Activists protest virus response at ICE detention center
Dozens of activists gathered outside the Immigration Centers of America (ICA) Farmville detention facility Saturday afternoon, July 25, to protest U.S. Immigrations and Customs Enforcement (ICE) and ICA Farmville’s response to the coronavirus pandemic.
In early June, ICE transferred 74 detainees from detention centers in Arizona and Florida to ICA Farmville. By June 22, 47 people from the group of transfers tested positive for COVID-19.
By July 14, 268 of ICA Farmville’s 360 detainees had tested positive for the novel coronavirus.
Protesters arrived at the detention center in Farmville at 2 p.m. to find the entrance to the facility gated and guarded. Demonstrators stood outside the gates holding signs, chanting and calling for change.
Luis Oyola with the Legal Aid Justice Center, a nonprofit that provides legal aid and advocacy for low income individuals, was at the demonstration Saturday. He said the center has been at odds with ICA Farmville since before the detention facility was built.
“We were also involved in denouncing the treatment of inmates back during last summer when Farmville had a mumps outbreak and guards attacked inmates who were protesting the conditions via hunger strike,” Oyola commented. “Since before there was a single case of COVID-19 within Farmville we have been demanding that Governor (Ralph) Northam use his emergency powers to inspect the facility for proper health conditions, and so four of five months later, here we are.”
Brenda Pereria, a Longwood graduate, travelled all the way down from Northern Virginia to attend the protest. She was one of the individuals who helped arrange the event via Facebook.
Pereria said she was initially unaware of much of the controversy surrounding ICA Farmville over the years, including the transfer of those 74 detainees back in June. Tuesday, she said if the facility wants to profit off detained immigrants, officials must be held accountable for inmates’ rights to health.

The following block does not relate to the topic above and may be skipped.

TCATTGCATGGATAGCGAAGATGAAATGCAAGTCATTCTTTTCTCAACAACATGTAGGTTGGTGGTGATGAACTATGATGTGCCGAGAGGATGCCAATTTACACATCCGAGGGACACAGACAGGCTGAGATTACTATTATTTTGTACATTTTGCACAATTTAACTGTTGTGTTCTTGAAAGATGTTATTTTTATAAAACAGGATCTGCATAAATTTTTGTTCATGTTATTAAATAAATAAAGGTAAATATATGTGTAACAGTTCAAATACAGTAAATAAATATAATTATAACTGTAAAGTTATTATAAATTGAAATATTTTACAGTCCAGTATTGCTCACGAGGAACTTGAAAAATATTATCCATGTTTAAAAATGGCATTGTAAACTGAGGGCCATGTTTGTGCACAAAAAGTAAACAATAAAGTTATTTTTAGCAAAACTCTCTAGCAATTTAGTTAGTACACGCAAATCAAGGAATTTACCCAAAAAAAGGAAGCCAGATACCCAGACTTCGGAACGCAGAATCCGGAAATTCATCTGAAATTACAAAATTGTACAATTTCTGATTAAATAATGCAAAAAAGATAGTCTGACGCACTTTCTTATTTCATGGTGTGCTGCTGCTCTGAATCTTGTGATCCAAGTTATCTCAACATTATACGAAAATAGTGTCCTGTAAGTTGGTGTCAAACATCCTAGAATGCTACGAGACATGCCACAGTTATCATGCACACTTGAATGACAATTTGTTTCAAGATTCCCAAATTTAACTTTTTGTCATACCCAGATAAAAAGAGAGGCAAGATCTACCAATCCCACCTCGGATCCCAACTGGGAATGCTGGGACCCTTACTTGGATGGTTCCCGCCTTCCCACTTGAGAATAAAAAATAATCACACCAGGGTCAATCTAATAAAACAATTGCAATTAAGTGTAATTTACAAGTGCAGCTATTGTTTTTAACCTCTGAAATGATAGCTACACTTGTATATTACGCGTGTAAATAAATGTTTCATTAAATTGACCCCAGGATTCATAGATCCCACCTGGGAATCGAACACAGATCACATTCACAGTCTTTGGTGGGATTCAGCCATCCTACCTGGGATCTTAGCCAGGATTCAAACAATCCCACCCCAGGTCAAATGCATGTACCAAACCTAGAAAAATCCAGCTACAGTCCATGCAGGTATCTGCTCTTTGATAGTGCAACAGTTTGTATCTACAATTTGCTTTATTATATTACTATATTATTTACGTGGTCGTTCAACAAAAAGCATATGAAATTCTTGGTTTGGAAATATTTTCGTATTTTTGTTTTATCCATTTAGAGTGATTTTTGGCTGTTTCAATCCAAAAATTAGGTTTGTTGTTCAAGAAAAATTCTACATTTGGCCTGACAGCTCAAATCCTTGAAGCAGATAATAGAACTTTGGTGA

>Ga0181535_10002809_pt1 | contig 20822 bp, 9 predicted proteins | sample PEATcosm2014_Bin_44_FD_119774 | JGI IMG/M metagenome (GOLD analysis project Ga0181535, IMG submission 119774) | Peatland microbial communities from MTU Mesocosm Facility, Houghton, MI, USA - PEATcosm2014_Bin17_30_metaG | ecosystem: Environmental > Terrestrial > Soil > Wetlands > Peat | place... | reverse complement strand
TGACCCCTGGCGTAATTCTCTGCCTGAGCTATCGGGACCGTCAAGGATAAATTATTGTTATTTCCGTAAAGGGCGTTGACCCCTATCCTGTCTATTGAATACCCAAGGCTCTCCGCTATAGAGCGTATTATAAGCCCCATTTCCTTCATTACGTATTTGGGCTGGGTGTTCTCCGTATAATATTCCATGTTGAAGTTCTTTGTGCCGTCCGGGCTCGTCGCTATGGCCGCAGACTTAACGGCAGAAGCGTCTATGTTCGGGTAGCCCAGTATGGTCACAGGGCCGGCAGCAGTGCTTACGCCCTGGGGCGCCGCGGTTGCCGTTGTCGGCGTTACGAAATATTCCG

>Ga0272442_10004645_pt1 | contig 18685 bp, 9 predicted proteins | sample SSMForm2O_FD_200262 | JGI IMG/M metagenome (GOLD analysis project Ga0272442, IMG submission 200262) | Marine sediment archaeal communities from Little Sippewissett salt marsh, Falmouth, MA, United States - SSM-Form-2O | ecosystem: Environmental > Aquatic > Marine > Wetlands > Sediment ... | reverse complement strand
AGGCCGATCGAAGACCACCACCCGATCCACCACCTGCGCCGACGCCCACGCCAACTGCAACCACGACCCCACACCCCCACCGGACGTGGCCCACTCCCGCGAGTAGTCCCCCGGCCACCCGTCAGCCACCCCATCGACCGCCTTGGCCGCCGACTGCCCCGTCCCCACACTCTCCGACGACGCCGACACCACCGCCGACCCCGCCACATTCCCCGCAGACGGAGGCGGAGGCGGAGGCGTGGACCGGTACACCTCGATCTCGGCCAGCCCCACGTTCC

“Regardless of their legal status, they deserve to be treated as humans, and health is a human right,” she said. “People aren’t necessarily criminals just because they’re undocumented. Most of them were here seeking asylum, waiting for their court date. They deserve to be treated with the same respect any other human should be treated with. They’re going through this in confined spaces during a global pandemic. It just isn’t humane, and it shouldn’t be the legacy of Americans, and we shouldn’t be okay with it.”
Megan Garrett, another resident who helped to organize the demonstration, said via the group’s Facebook page that Saturday’s protest would not be the last.
Wednesday, July 22, an ICA Farmville spokesperson said 27 of the facility’s 230 staff members have also tested positive for the virus since the pandemic.
Saturday, ICE’s COVID-19 data webpage listed ICA Farmville as having 261 coronavirus-positive detainees currently under isolation or monitoring. The facility was also listed Saturday as having total of 289 COVID-19 cases since testing began in February, although the figure sat at 315 only a few days prior. A note associated with the figure stated “some detainees may no longer be in ICE custody or may have since tested negative for the virus.”